The creative director of Italian design powerhouse Cappellini opens up about his dreams for the company, spotting good talent, and more.
1 May, 2014
Giulio Cappellini was all wit and humour while in Singapore for just one day for a roundtable discussion with design students. The hour-long session was littered with anecdotes of his first meetings with designers whom he had notably helped discover such as Jasper Morrison, Tom Dixon, and Marcel Wanders. Despite jet lag, his enthusiasm in engaging with a youthful design crowd was clearly evident. Here’s what he had to say….
On starting out in the Cappellini family business…
When I entered the Cappellini family business (back then it was a very small furniture-making business) I said to myself, okay Italy is very strong in terms of innovation, in terms of production, in terms of creativity… but frankly speaking I cannot think that everything is going on [only] in Italy. I want to see what is going on in other countries, because I’m very curious. So I started to travel around the world just to meet and find talented and unknown designers. This is a very important part of my life.
His dreams for company…
I have three dreams. One dream to meet interesting people. Second dream is about product – to try and develop products in a proper way. And the third dream is about presentation, not just in the fairs, but in different spaces. I think today, communication is very important. If you do a beautiful product but are not able to show it in a proper way, it’s nothing. [And] I think for sure we’ve to try to produce products that are [both] useful and beautiful. Beauty is very important. Nobody needs useful but horrible [looking] products. But mostly we have to try to make people smile and to sell dreams. Dreams are very important… [but I’ve also come to] realise that one life is not enough to try to realise all my dreams, and so I’ve written a long list of dreams for my next life!
The Cappellini DNA…
The spirit of Cappellini is to be free – free to mix different ideas, and having different designers from different countries, from different cultures and with different attitudes to design [for the company]. And my role is to try to connect all these different projects done by different people. The most important thing for me is that they can fit together.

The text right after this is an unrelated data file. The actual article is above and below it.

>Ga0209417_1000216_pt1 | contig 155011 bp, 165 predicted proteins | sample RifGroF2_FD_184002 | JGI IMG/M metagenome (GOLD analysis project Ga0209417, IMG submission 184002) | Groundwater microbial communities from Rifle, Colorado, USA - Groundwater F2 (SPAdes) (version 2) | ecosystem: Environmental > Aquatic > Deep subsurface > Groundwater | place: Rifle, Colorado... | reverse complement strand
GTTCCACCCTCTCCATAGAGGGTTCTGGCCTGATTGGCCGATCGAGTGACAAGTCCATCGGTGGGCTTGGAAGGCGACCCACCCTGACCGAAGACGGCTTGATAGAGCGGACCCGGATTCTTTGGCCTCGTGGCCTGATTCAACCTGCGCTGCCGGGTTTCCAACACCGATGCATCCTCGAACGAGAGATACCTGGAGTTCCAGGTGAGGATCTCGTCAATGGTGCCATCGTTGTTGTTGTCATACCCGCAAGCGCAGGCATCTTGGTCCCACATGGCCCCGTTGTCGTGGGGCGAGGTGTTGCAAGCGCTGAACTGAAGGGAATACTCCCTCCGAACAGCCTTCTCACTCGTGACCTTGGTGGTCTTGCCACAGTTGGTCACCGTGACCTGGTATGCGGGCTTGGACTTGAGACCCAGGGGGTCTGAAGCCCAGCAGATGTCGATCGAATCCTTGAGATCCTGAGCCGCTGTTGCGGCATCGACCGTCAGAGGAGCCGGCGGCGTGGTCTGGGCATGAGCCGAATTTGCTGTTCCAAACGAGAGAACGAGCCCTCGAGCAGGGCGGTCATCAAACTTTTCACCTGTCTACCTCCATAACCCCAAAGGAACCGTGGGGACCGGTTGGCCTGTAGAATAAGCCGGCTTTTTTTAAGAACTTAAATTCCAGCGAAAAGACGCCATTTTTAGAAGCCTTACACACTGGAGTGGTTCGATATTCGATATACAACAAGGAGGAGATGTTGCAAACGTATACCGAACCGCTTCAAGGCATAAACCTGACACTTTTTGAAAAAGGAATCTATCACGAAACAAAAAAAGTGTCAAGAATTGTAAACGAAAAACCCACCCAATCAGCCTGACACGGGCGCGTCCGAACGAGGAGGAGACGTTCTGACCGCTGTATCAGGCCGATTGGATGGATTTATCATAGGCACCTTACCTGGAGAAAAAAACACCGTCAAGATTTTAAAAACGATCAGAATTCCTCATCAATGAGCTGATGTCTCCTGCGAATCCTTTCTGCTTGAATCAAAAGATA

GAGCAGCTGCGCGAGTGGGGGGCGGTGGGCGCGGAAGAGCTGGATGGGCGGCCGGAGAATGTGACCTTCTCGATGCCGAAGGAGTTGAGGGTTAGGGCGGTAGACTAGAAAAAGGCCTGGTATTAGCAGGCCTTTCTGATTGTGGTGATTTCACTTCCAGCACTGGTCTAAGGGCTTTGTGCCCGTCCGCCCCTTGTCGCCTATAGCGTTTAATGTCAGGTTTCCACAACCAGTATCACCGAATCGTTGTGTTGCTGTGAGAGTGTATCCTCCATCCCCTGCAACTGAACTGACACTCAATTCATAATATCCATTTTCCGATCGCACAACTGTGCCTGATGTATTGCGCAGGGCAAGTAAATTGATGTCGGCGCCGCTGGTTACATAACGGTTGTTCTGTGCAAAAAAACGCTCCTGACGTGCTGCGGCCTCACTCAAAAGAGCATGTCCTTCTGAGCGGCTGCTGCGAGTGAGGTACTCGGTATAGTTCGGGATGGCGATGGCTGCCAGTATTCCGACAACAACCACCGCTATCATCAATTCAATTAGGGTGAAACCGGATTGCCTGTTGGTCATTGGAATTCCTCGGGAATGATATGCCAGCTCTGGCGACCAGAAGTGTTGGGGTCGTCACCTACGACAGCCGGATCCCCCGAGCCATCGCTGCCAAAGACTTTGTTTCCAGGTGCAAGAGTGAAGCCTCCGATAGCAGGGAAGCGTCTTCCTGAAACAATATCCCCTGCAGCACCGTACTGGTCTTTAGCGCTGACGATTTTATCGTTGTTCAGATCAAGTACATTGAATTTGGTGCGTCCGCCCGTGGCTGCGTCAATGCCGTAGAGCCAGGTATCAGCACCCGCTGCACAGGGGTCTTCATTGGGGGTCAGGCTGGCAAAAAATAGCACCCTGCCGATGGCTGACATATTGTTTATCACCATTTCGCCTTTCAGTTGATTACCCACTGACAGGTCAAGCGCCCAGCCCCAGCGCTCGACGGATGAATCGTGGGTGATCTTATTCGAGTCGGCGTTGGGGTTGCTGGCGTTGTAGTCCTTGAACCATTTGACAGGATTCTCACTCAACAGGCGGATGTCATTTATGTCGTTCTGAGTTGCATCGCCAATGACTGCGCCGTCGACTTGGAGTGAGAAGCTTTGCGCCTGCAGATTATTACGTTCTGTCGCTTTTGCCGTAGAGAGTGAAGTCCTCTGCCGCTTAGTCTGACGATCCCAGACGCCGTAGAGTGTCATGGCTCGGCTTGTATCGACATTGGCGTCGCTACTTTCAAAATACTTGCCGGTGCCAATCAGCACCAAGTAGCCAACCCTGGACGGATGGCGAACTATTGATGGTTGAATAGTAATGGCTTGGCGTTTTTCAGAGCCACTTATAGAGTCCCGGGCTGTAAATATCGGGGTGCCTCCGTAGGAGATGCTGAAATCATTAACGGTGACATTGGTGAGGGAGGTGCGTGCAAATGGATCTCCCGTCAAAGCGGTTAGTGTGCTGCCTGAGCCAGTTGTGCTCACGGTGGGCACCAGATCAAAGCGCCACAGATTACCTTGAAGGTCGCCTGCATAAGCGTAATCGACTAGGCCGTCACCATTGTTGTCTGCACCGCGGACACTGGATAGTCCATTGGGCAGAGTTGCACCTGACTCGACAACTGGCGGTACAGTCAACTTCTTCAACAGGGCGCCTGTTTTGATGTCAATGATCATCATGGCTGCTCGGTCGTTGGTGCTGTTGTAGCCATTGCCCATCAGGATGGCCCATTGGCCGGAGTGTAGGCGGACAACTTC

Working with Jasper Morrison…
One of my first meetings was with Jasper Morrison. He is one of the most important designers for Cappellini. For Jasper, the details are very important. He is creating long sellers and not best sellers… I’m very close to his philosophy, and for me it’s very interesting to see products designed for Cappellini 20 years ago selling more and more every year.
Opportunities for design today…
Perhaps to invent a new shape today would be quite difficult, because beautiful shapes have been done in the ‘50s, in the ‘60s… But today, we have the possibility to work with new technologies, with new materials, with new production systems… and that is quite interesting. That means that sometimes you can reinterpret old shapes in a very contemporary way.
On working with young designers…
I’m always very interested to meet and to speak with young students or designers because that means design is not dead. Sometimes people say everything has been done in design, but that’s not true. There are still a lot of fantastic things to be done. The thing that I always tell younger designers is that it’s not important to design many things. The most important thing is to do a few things, but good things. And when you do something you have to follow it like a baby, from the first idea to the final product.
Normally when people ask me how I choose which young designers to work with, and which products normally keep my attention, I say [it’s when] I see something and I say, “I cannot leave without this product. I want it in my home tomorrow morning.”
I always like to work with different people. Working with a good team is absolutely very important. I like to have a lot of people, young people who can give their own ideas. We work together and if the result is good we are all good; if the result it not good we try to do better.
In Italy there was the first generation of fantastic masters like Gio Ponti, Castiglioni, Ettore Sottsass. And after that there was the second generation like Piero Lissoni, Antonio Citterio, and so on. There wasn’t a third generation. And now there is a new generation of very very young but good 20, 22-year-old designers. In fact at Milan Design Week this year I’ll be presenting small objects designed by these young people.
And there are very interesting people [in Asia]. In my trips, I’ve been looking, and I’m 100 per cent sure this area in future will have very good designers that can fit into the Cappellini family.
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